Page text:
I've used a similar electrolosis technique for years on antique car parts. I dug a shallow hole in an unused portion of my yard just deep enough to place the car frame, alxe housings, and misc. parts in with enough room to cover with about two inches of water, lined the hole with two layers of plastic sheeting, placed the parts, filled the hole with water, and added Crystal Vanish Toilet Bowl Cleaner. I only used one scrap iron negative electrode which did not touch any of the parts, and another scrap iron electrode which touched all the parts ( all the parts should touch each other). A 6 volt trickle charger supplied just enough current that stimulated the removal of the rust (in three days I had white metal on all the eighty some year old parts). Afterward I let the solution evaporate, roll up the plastic, and dispose of it in the trash.Electrolysis on the Stanley No. 62
I always wanted to try electrolysis rust removal and it is just as simple and effective as they claim.
Note: This is not a full tutorial on electrolysis. You must research the many other resources on the internet before attempting this your self. IT CAN BE DEADLY AND ILLEGAL IF DONE WRONG.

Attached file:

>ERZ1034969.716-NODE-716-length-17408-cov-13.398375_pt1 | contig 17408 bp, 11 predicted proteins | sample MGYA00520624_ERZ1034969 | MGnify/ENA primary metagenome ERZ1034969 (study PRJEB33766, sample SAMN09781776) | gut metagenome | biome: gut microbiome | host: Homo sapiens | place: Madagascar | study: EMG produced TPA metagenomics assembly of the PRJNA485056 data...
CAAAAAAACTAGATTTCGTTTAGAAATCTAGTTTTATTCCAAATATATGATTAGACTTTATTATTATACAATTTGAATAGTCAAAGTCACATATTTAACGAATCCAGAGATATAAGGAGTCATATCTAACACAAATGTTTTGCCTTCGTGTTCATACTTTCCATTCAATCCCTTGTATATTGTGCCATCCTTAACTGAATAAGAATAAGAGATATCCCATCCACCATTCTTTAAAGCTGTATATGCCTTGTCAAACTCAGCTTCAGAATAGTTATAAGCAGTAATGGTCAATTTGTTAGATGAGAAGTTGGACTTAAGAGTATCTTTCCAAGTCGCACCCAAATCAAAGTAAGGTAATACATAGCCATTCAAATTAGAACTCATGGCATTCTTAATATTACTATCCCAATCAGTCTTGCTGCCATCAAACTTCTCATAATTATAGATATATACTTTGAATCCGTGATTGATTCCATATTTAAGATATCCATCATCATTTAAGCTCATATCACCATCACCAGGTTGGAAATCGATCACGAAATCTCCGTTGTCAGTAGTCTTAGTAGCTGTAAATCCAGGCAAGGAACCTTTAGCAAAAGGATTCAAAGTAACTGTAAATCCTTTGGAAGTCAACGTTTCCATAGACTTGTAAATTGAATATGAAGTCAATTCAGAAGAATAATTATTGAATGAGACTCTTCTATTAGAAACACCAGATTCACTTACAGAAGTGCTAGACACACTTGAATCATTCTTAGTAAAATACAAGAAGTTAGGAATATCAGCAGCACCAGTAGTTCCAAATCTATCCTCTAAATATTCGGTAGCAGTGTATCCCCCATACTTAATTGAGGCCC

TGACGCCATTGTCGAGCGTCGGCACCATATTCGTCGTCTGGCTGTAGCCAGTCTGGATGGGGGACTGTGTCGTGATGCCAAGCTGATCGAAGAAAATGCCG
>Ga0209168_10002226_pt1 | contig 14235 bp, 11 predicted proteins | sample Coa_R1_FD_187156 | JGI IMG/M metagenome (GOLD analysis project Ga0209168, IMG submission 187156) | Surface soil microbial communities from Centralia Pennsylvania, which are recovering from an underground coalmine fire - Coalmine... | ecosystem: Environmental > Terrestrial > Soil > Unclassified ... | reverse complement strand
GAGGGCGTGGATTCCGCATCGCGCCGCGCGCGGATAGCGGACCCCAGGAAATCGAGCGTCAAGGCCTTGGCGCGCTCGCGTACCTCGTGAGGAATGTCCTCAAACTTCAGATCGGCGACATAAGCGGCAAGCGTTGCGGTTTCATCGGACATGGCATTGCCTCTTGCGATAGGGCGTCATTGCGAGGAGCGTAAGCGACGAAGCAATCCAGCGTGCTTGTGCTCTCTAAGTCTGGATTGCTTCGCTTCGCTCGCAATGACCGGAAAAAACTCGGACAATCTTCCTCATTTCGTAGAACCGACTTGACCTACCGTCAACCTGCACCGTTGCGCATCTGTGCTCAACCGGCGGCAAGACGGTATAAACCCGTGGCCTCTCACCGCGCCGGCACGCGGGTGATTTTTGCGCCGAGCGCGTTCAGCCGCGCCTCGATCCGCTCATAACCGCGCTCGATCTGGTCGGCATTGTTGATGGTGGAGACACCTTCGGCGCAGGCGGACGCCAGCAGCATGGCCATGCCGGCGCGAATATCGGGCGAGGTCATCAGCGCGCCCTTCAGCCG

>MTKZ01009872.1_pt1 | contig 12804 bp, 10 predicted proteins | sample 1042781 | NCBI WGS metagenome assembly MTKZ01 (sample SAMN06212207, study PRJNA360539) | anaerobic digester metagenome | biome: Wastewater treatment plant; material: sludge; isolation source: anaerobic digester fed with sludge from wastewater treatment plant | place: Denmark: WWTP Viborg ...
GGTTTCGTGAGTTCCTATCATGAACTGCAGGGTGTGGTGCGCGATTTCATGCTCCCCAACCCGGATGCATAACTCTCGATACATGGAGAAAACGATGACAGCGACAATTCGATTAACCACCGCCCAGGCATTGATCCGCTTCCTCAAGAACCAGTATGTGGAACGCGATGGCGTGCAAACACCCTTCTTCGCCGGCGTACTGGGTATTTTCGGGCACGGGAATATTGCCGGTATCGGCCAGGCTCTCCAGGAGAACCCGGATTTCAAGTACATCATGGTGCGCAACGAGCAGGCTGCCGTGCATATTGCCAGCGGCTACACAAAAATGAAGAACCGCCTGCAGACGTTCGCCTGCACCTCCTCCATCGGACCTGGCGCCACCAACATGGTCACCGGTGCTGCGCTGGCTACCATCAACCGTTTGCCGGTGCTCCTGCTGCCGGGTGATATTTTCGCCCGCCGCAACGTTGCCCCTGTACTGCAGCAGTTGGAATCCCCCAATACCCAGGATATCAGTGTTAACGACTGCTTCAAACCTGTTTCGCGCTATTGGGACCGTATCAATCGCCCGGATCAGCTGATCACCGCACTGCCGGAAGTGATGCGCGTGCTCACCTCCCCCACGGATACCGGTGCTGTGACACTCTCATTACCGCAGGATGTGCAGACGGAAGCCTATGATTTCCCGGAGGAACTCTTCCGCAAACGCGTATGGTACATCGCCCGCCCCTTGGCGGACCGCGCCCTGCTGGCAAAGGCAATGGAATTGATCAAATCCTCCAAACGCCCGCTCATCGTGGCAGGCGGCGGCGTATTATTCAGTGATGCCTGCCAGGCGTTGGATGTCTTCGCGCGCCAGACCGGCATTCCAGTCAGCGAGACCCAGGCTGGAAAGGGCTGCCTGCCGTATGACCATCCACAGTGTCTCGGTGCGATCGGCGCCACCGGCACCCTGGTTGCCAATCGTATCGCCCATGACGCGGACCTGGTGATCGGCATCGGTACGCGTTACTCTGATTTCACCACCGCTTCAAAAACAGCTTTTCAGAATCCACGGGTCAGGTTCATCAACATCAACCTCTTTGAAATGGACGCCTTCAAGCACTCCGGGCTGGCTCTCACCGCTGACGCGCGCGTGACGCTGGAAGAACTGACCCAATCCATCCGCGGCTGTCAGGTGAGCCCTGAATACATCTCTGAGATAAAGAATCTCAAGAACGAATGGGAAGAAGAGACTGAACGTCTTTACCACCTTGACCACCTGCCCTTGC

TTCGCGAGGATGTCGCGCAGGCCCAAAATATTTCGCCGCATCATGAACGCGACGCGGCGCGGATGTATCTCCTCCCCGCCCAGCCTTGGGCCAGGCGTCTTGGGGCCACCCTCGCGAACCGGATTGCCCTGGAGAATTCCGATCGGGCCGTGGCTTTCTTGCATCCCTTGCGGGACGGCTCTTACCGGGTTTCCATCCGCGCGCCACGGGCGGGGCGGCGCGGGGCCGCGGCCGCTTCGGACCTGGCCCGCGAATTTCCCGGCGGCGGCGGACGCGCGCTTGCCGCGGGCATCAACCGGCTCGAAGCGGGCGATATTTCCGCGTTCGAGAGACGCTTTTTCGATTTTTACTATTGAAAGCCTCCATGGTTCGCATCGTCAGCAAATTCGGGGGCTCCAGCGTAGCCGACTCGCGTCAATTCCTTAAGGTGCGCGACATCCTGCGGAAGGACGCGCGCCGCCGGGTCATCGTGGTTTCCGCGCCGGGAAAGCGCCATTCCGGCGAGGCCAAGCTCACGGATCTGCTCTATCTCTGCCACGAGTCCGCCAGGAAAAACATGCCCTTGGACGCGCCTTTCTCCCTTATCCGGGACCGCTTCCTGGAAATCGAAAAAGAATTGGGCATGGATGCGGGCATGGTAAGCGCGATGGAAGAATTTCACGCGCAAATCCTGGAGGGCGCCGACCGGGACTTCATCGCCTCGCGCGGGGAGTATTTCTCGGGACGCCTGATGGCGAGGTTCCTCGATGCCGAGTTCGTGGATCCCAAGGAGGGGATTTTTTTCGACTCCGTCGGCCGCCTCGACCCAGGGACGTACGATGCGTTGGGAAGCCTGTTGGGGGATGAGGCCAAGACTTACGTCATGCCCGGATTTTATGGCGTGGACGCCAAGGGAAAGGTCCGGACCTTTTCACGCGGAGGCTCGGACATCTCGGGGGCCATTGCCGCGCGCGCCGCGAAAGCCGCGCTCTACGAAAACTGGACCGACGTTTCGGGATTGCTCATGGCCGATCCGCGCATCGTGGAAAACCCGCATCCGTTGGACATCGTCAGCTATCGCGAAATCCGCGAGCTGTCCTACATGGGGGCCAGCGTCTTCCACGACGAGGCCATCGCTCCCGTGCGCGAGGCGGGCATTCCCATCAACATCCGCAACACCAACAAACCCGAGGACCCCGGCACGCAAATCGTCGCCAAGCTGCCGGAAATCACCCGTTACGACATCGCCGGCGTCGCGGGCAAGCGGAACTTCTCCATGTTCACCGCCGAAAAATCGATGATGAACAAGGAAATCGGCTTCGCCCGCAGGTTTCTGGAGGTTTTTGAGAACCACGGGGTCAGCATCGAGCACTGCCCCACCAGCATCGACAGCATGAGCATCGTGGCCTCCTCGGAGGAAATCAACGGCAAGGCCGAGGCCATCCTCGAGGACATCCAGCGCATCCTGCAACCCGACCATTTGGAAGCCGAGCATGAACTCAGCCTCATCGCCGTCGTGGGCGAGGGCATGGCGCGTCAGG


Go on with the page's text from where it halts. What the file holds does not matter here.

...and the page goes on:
This is the old Stanley No. 62 low angle jack plane that needed to be de-rusted:
Here it is in pieces:
And here are a couple "before" photos of the body:
Here's my electrolysis bucket set-up. Six pieces of rebar are secured to the top edge of the bucket with bailing wire and then connected with copper wire to form one continuous sacrificial electrode.
"Washing Soda" was the stuff they said to mix into the water as an electrolyte:
The plane parts are suspended from copper wire which gets connected together on top:
When its working right you should see millions of tiny hydrogen bubbles rising from the tool (its hard to tell in this photo)...
When it first comes out it looks pretty bad. It makes you wonder if you did something backwards because your tools will be covered in a thick rust sludge:
But after some scrubbing with steel wool it starts to look pretty good:
And here is the final result:
One side had some pitting but the rest looked ok:
The sole was in excellent condition:
I still need to sharpen the blade, lap the sole, and repair the knob and tote.
This system also works with a few small parts in a small plastic container without the electrical charge, but it takes considerably longer. Like several of you have mentioned, if there is any appreciable moisture in the air, the newly unprotected parts will flash rust. I like the WD-40 (Water Displacer version 40) idea on unpainted parts. I blow dry the parts with compressed air and immediately spray them with metal primer. I live in a desert, and have only done this during summer (about 9 months of the year) so have had little flash rusting problem.